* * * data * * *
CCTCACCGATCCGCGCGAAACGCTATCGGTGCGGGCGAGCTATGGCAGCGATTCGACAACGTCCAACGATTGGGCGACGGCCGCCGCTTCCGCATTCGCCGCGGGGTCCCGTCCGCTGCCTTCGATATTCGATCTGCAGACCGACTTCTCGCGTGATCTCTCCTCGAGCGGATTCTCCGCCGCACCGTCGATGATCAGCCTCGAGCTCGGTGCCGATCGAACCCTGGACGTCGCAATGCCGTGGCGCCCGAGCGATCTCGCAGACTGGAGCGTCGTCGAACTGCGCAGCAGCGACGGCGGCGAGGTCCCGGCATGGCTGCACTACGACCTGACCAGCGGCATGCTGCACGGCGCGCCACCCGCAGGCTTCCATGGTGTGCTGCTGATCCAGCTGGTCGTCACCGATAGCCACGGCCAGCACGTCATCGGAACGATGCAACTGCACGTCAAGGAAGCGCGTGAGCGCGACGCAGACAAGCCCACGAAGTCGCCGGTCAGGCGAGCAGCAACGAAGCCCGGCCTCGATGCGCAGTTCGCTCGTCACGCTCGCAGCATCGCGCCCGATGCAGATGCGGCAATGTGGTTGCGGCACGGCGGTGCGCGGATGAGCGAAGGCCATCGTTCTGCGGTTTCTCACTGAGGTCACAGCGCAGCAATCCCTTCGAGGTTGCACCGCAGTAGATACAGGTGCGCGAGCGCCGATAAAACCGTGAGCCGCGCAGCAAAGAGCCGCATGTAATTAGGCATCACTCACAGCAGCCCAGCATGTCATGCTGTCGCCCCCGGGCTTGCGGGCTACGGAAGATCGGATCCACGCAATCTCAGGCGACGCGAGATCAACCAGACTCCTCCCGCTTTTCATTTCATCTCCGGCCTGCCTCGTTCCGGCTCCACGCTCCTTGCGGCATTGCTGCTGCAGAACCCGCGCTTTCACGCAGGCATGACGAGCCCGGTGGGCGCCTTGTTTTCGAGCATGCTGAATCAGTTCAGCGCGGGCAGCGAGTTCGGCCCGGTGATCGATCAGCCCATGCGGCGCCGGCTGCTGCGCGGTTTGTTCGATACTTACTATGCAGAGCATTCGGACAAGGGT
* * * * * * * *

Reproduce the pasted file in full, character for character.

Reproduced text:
CCTCACCGATCCGCGCGAAACGCTATCGGTGCGGGCGAGCTATGGCAGCGATTCGACAACGTCCAACGATTGGGCGACGGCCGCCGCTTCCGCATTCGCCGCGGGGTCCCGTCCGCTGCCTTCGATATTCGATCTGCAGACCGACTTCTCGCGTGATCTCTCCTCGAGCGGATTCTCCGCCGCACCGTCGATGATCAGCCTCGAGCTCGGTGCCGATCGAACCCTGGACGTCGCAATGCCGTGGCGCCCGAGCGATCTCGCAGACTGGAGCGTCGTCGAACTGCGCAGCAGCGACGGCGGCGAGGTCCCGGCATGGCTGCACTACGACCTGACCAGCGGCATGCTGCACGGCGCGCCACCCGCAGGCTTCCATGGTGTGCTGCTGATCCAGCTGGTCGTCACCGATAGCCACGGCCAGCACGTCATCGGAACGATGCAACTGCACGTCAAGGAAGCGCGTGAGCGCGACGCAGACAAGCCCACGAAGTCGCCGGTCAGGCGAGCAGCAACGAAGCCCGGCCTCGATGCGCAGTTCGCTCGTCACGCTCGCAGCATCGCGCCCGATGCAGATGCGGCAATGTGGTTGCGGCACGGCGGTGCGCGGATGAGCGAAGGCCATCGTTCTGCGGTTTCTCACTGAGGTCACAGCGCAGCAATCCCTTCGAGGTTGCACCGCAGTAGATACAGGTGCGCGAGCGCCGATAAAACCGTGAGCCGCGCAGCAAAGAGCCGCATGTAATTAGGCATCACTCACAGCAGCCCAGCATGTCATGCTGTCGCCCCCGGGCTTGCGGGCTACGGAAGATCGGATCCACGCAATCTCAGGCGACGCGAGATCAACCAGACTCCTCCCGCTTTTCATTTCATCTCCGGCCTGCCTCGTTCCGGCTCCACGCTCCTTGCGGCATTGCTGCTGCAGAACCCGCGCTTTCACGCAGGCATGACGAGCCCGGTGGGCGCCTTGTTTTCGAGCATGCTGAATCAGTTCAGCGCGGGCAGCGAGTTCGGCCCGGTGATCGATCAGCCCATGCGGCGCCGGCTGCTGCGCGGTTTGTTCGATACTTACTATGCAGAGCATTCGGACAAGGGT